The only slight issue I had was when I deliberately introduced some malware to the system.
Yes, the program discovered it, which is a good sign, but as part of the clean-up process it insisted on rebooting which was a bit of a pain given the fact that I was half way through writing this review at the time.
Other than that minor grumble, I was pretty impressed though - updates to the software, which are an essential part of keeping your system secure, were very much noticeable by their unnoticeability, thanks to being downloaded in the background when I wasn't otherwise using my computer heavily.
Help and supportSometimes we all need help with the programs we install on our computers, be that from the get-go with installation, or on the other end of the spectrum in terms of understanding a more technical component.
Most antivirus vendors do offer help, though the quality and availability of that assistance can vary quite considerably.
With McAfee, however, you will almost certainly receive top level service.
From within the antivirus program itself you will have access to an online help page which effectively serves as a trouble-shooting list of frequently asked questions.
If that isn't sufficient to answer your query then you can also get access to video guides, send an email in or chat to a customer service advisor.
When speaking to someone I found the level of knowledge and competence to be excellent - you'd be surprised how many first line responders in tech companies are not very technical - though it is worth noting that such human interaction is only available Monday through Friday during regular business hours.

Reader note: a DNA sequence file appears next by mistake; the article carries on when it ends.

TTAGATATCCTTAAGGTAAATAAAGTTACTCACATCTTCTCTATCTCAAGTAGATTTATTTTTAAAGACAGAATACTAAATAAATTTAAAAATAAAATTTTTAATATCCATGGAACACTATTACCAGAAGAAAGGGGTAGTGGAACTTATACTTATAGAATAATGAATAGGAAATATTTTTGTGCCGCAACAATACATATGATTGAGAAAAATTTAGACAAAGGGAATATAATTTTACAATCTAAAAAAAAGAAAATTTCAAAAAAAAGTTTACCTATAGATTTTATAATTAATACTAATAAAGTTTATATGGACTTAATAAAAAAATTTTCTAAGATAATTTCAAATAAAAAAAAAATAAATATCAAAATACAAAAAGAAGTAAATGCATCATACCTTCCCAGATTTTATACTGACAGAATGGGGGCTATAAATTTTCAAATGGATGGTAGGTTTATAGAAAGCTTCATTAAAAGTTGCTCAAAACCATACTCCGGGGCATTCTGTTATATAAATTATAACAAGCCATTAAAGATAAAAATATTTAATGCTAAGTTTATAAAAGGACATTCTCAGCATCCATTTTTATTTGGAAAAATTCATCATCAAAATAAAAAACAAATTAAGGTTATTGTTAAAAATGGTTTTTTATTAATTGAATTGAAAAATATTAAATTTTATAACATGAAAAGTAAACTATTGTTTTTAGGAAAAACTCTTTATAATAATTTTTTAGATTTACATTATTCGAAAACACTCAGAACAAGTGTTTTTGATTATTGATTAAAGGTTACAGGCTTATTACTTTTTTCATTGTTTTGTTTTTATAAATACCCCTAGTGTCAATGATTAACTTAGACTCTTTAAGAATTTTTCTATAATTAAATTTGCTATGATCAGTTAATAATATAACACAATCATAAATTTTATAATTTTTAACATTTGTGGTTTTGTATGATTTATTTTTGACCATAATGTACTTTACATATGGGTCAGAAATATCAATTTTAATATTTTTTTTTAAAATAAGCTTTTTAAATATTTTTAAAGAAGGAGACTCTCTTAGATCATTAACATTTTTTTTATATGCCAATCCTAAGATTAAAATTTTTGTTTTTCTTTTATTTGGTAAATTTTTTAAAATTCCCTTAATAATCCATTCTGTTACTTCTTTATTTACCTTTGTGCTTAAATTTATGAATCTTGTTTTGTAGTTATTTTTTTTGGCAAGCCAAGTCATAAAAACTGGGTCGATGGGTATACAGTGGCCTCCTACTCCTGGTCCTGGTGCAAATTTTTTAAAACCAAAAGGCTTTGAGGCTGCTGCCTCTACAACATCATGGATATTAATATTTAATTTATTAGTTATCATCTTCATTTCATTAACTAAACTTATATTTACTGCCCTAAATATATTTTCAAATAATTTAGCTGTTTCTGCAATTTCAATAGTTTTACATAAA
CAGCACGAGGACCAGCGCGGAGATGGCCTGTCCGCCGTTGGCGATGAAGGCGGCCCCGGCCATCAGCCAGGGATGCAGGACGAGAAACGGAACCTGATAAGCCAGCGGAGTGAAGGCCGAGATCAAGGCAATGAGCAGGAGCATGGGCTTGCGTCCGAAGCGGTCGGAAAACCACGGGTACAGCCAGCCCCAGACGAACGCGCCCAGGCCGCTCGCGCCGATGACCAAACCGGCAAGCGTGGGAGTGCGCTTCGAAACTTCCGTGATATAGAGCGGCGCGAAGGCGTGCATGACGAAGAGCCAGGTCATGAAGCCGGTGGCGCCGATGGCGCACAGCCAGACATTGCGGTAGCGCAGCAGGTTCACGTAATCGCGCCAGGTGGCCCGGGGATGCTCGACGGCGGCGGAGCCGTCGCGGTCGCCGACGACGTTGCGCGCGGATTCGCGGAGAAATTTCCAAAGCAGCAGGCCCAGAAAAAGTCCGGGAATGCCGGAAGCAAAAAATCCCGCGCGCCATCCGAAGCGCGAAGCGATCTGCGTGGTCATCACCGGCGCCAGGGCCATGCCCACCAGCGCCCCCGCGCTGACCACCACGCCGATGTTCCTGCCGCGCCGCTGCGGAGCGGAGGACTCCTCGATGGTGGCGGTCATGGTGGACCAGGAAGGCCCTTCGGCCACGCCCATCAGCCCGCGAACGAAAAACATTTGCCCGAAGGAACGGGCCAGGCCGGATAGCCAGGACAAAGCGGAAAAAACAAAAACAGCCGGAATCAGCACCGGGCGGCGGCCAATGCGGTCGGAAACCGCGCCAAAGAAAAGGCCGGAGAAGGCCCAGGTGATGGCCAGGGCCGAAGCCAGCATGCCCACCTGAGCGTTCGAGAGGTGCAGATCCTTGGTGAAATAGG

Both the email and internet chat are free services.
Overall impressionMy overall impression of McAfee AntiVirus Plus 2016 is a mixed one.
On the one hand, it is one of the more effective antivirus solutions available right now but it is not as good as, say, Bitdefender Antivirus Plus 2016 or Kaspersky Anti-Virus 2016.
The inclusion of a firewall is an excellent bonus but there are better alternatives on the market and, dare I say it, Windows own in-built equivalent is just as good.
That said, other additional features, such as anti-phishing and file shredding, are extremely welcome, especially as they are extras normally reserved for full internet security suites that tend to cost noticeably more than standalone antivirus programs.
But, the license you get with McAfee AntiVirus Plus 2016 is for one PC only so, while it presents good value for owners of one machine, it does not generally offer the best bang for your buck if you have multiple PCs to protect.
Therefore I would conclude that this program is well worthy of consideration if you only own one machine.
If you are looking to protect several computers the recommended selling price is too high to make this a worthwhile purchase... but... McAfee has been known to offer up some pretty deep discounts on multi-license deals. If you ever see such an offer I say go for it!
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A good, rather than great, antivirus program, McAfee’s entry this year thrusts itself into contention by offering handy identity protection tools not normally seen in an entry level product. Also included is a firewall, though its barely more effective than the one bundled with Windows. Protecting multiple computers with single licenses is a no-go at RRPs but tempting deals can often be found.September 10, 2015 / by Richard Patterson + More reviews from Antivirus